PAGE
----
Burleson reported that 34 Oracle security flaw have been found.
Although details are few, the flaws appear to be in the PL/SQL code used
to connect applications to the Oracle Database.
It also appears
that the user must have direct access to the database to exploit the
flaws. Application users that can not directly access the database
should not be a security risk.
According to a Wall Street Journal
report by ZDNet, a British firm has identified more than 30 flaws in
Oracle that will allow unauthorized entry into the database:
Evidently, the problems relate to a PL/SQL security issue:
"According to the WSJ,
Litchfield found problems in the PL/SQL code, which is used by
custom applications to communicate with the database. If this code
is flawed, administrators may be required to modify all their
applications in order to properly secure them."
David Litchfield , discoverer of the
problem said in the Wall Street Journal: 'If they can get access they
can own it and the data on it,' .
Oracle is keeping quiet about
allegations that its ubiquitous database has at least 30 security
vulnerabilities that could allow hackers to compromise the
confidentiality of virtually all financial transactions.
“James Governor, principal analyst at RedMonk, said the flaw could
cause a lot of problems for database administrators as Oracle will
not be able to simply issue a patch because of the nature of the
"If this is going to affect PL/SQL code, there is an awful lot of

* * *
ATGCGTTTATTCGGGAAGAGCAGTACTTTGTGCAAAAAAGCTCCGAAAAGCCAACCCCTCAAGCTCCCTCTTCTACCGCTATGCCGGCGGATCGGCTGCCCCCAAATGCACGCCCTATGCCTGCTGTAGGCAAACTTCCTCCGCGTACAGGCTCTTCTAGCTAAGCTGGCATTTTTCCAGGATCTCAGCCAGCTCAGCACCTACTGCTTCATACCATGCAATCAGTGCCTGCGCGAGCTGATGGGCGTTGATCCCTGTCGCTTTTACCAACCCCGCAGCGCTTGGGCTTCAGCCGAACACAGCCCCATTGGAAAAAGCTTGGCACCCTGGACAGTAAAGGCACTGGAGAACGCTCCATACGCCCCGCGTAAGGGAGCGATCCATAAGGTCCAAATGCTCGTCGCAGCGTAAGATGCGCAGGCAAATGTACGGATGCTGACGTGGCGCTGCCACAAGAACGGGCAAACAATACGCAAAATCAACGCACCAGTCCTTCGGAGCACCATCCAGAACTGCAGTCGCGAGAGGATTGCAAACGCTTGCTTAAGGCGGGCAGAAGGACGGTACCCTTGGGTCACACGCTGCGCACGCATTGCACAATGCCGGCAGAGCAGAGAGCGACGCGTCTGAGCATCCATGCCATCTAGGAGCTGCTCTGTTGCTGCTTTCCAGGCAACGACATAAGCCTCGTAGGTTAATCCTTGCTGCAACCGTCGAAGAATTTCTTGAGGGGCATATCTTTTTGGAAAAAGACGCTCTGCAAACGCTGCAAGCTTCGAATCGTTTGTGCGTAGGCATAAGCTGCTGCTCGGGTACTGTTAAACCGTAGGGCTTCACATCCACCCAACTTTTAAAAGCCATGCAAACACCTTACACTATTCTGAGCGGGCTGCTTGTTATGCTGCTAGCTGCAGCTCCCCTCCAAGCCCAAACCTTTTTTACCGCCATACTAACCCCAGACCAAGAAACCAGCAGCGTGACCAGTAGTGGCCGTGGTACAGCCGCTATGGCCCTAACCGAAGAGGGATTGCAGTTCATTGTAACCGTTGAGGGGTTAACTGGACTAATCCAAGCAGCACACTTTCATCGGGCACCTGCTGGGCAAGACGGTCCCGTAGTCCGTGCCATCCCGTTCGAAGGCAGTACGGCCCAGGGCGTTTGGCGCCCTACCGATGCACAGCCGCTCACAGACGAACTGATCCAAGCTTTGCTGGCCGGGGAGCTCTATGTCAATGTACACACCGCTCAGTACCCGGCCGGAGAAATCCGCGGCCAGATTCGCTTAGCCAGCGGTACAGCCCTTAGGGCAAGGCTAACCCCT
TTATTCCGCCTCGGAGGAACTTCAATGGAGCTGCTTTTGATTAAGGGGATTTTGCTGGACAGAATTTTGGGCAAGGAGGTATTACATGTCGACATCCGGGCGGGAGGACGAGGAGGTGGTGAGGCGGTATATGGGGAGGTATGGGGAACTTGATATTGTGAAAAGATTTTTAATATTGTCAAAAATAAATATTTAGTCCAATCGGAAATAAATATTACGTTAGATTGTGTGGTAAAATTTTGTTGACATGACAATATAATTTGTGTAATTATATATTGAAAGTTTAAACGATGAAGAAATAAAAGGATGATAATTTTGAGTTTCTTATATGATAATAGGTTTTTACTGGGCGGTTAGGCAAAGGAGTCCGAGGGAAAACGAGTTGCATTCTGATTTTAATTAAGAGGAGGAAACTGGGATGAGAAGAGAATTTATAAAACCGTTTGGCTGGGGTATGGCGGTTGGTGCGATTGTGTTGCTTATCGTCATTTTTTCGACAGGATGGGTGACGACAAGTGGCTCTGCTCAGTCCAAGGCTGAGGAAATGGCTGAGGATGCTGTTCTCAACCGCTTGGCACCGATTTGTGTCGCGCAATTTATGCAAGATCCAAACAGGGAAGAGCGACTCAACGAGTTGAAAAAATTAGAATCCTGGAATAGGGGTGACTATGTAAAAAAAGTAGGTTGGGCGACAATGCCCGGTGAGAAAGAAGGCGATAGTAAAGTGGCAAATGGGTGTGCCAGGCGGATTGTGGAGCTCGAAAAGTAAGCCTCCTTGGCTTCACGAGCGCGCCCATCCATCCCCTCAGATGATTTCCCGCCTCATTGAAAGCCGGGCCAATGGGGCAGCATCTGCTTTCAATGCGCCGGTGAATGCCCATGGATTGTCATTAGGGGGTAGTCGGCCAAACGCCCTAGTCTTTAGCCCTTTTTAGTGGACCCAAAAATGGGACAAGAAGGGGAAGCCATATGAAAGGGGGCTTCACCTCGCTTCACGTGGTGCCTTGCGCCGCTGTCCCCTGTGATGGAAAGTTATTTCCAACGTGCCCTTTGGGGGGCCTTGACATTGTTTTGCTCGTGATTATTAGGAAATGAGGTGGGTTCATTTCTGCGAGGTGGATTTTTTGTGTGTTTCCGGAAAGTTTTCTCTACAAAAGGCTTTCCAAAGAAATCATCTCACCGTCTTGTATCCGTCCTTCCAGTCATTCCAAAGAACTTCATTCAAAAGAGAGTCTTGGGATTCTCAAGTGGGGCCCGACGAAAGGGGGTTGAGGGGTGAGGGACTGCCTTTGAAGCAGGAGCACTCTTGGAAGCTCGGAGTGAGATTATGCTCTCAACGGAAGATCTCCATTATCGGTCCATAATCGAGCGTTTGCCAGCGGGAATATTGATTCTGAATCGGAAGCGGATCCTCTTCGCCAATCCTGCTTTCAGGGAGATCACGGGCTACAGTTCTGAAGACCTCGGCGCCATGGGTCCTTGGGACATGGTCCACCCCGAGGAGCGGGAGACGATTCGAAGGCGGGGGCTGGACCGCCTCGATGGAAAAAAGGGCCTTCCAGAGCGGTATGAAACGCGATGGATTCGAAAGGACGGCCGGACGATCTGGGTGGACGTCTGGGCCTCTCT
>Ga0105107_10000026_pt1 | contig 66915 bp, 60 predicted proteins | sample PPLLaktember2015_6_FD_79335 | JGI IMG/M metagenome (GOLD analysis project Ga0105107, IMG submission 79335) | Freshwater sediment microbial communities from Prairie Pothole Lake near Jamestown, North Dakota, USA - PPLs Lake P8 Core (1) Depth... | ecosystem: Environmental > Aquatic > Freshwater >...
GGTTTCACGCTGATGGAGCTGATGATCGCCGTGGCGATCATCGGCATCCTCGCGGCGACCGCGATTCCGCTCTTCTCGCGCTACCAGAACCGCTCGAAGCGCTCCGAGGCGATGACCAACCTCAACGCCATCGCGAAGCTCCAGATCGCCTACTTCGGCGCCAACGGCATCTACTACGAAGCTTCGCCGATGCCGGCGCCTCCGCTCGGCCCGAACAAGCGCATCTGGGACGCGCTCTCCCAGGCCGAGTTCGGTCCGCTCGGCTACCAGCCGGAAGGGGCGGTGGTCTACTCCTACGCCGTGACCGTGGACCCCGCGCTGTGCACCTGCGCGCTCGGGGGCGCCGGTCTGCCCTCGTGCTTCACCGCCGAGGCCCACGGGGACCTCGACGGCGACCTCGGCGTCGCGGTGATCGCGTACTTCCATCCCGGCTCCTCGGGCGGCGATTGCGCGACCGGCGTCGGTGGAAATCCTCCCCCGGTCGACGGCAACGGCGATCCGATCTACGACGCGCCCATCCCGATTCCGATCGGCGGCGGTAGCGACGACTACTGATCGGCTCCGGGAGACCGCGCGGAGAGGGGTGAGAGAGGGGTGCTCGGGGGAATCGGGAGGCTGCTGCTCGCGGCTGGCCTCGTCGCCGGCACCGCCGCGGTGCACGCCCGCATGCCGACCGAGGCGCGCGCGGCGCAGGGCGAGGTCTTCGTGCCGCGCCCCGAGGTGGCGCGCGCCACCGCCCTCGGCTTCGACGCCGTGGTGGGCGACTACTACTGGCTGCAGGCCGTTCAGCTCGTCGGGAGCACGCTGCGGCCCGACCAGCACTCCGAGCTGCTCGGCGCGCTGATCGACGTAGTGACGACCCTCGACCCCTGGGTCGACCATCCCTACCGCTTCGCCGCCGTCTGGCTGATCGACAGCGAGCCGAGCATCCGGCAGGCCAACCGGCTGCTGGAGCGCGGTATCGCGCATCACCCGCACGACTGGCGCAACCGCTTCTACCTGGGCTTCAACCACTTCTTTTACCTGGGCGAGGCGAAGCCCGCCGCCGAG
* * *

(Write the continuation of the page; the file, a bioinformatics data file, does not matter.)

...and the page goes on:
home-grown PL/SQL code out there -- it's not a packaged application
that Oracle can patch," said Governor.
A similar article just appeared in
Oracle is aware of the
exposures and will be issuing an alert “soon”:
"They include buffer overflows, SQL injection issues and a whole
range of other minor issues," said Litchfield, who discovered the
flaws. He said that he reported them to Oracle in January and
"Some of them can be exploited without a user ID and password, while
others require them," Litchfield said. Nearly 90% of the flaws allow
attackers to potentially gain complete administrative control of
vulnerable database servers, he said.
Oracle confirmed the existence of the flaws, which were discussed
publicly at last week's Black Hat security conference in Las Vegas,
but did not offer any further comment. In an e-mailed statement, a
company spokeswoman said that Oracle had fixed the flaws and would
issue a security alert "soon."
Burleson Oracle Consulting
Kittrell, NC, USA, 27544